The materials provide a 120-minute literacy block framework, which includes 35 minutes allotted daily for small group instruction and a station rotation schedule to foster students’ independent reading. Teachers use the “Literacy Curriculum Map Implementation Guide” for suggested activities and resources in the “Read with Purpose and Understanding Reading Strategy” to guide students in self-selecting texts to read independently. Furthermore, the materials provide reading strategy teacher guides that assist teachers with implementation procedures that teach students to self-select texts for independent reading. For example, the guide instructs teachers to explain there are questions students may ask themselves when choosing a book, such as “Am I interested in the topic of this book?” and “After previewing a couple of pages, do I know most of the words?”
Additionally, the materials contain benchmark passages that teachers use to administer running records. These establish students’ independent reading levels, so they can choose texts accordingly. Students may also record themselves reading the benchmark passages or books and send recordings to the teacher for scoring. After assessing, teachers use the student profile pages within the assessment reports to monitor individual reading rate and level progress reports and guide students to make appropriate choices from the materials’ “personalized library of leveled books and additional reading passages available in printable, projectable, online, and mobile formats to each student.”
Next, the Literacy Curriculum Map Implementation Guide recommends teachers work with students to set personal reading goals based on target skills, previous instruction, or assessments. Teachers follow specific steps to create student rosters for independent reading and select a student’s reading level or use the reading placement tool within the materials that identifies the appropriate starting point for students based upon performance on reading activities. The materials contain specific guidance on book levels and how to determine a student’s instructional reading level. A chart is available for additional guidance. Teachers download personalized Student Login Cards and distribute them to students so they can log in to the portal in class or at home. A letter is available in multiple languages for parents that explains how they can receive progress reports.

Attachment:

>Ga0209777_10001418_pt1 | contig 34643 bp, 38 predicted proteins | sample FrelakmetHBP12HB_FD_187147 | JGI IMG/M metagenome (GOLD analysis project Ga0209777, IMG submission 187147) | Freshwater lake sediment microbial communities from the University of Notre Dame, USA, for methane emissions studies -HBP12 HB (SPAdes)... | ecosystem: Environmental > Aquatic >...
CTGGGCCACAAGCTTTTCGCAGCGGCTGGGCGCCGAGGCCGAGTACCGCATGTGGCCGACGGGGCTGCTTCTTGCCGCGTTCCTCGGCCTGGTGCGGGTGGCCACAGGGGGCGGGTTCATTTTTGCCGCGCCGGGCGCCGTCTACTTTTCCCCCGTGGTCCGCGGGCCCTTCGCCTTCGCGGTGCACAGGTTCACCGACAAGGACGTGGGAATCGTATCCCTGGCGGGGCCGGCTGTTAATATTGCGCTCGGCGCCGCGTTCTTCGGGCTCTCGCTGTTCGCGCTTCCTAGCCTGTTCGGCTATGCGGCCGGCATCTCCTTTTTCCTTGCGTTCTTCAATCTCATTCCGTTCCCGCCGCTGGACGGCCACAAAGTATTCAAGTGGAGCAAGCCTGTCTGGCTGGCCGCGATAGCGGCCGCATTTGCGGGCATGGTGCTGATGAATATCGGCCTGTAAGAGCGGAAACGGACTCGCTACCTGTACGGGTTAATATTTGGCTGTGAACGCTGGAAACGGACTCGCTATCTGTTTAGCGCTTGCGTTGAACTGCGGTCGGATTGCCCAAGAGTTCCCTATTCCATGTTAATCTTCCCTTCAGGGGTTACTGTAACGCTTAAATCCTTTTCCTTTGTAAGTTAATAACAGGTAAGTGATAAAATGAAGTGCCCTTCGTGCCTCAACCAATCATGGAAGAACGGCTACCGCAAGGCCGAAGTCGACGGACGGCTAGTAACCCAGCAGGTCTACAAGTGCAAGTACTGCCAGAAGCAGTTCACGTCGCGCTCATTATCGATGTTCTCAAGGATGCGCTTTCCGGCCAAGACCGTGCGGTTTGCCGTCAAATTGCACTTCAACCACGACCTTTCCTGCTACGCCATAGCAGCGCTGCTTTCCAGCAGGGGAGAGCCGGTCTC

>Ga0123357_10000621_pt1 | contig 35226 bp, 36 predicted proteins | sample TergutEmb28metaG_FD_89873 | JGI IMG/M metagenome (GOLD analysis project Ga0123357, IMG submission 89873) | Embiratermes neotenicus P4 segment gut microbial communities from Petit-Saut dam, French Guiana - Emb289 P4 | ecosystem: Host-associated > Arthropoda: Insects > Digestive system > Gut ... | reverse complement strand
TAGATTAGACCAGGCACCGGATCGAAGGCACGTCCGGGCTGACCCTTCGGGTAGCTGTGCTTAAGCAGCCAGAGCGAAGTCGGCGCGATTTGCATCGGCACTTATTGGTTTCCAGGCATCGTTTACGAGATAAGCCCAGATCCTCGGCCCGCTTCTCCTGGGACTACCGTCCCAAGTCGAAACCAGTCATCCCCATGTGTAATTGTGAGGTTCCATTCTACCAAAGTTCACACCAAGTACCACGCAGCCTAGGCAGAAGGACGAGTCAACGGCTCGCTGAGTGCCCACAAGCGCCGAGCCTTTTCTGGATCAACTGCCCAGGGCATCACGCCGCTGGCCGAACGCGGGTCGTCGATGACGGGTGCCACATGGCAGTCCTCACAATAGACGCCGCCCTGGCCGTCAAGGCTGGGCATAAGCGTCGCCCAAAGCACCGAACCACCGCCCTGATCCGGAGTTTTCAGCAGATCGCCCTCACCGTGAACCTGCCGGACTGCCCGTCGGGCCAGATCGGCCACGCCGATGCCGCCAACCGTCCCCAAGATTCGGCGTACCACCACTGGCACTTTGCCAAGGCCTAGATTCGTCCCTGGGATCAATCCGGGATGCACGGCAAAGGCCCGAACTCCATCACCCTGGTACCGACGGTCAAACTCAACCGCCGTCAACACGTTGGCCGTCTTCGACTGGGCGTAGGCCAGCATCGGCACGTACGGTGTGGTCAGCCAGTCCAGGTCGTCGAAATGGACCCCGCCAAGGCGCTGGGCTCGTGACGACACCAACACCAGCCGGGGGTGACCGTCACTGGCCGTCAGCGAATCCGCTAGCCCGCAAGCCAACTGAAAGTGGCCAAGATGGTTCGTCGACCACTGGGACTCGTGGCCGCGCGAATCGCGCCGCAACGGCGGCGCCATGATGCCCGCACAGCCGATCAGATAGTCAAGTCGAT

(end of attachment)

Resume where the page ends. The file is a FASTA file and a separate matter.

Teachers record student goals and measure student progress throughout the week as students read independently for sustained periods of time in the fluency, reading, writing, and phonics centers. Each unit contains literacy stations with an independent reading focus. For example, in Unit 1, Week 2, one literacy station objective states that students spend approximately 35 minutes independently reading. Furthermore, in the fluency center, students listen to examples of fluent reading or read or reread aloud to themselves or to a buddy a variety of texts, including instructional level texts and an array of genres, including poetry, reader’s theater scripts, fiction, and nonfiction. Students can reread texts from shared reading, small-group instruction, or read-alouds. Additionally, in the reading center, students self-select a text from the classroom library or the materials to practice reading for an authentic purpose and increase their reading proficiency, endurance, and confidence as they sustain uninterrupted reading over a 15 to 20 minute period. Specifically, in Unit 1, Week 1, the reading station instructions state: “Have students select a book from the class library or Kids A-Z and read independently or with a partner to practice reading with purpose and understanding.” Also, the “Connected Classroom” has an “add on” component that allows teachers to assign texts to students that are program generated for fluency practice and goal setting.
The grade 5 materials contain “Project-Based Learning Packs” that task students with investigating a high-interest topic to answer a “Driving Question.” Using the resources in the pack, students collaborate and develop creativity, critical thinking, problem-solving, and communication skills through guided inquiry while reading independently. Also, there is a “Literature Circles Overview” that guides teachers to provide book talks that allow students to make book choices before gathering with four to six other students in a Literature Circle to further discuss the text.
The materials provide sufficient materials for teachers to support students as they develop composition skills across multiple text types, such as literary, informational, and argumentative, as well as writing for different purposes and audiences, including correspondence written in a professional or friendly manner.
Evidence Includes but is not limited to: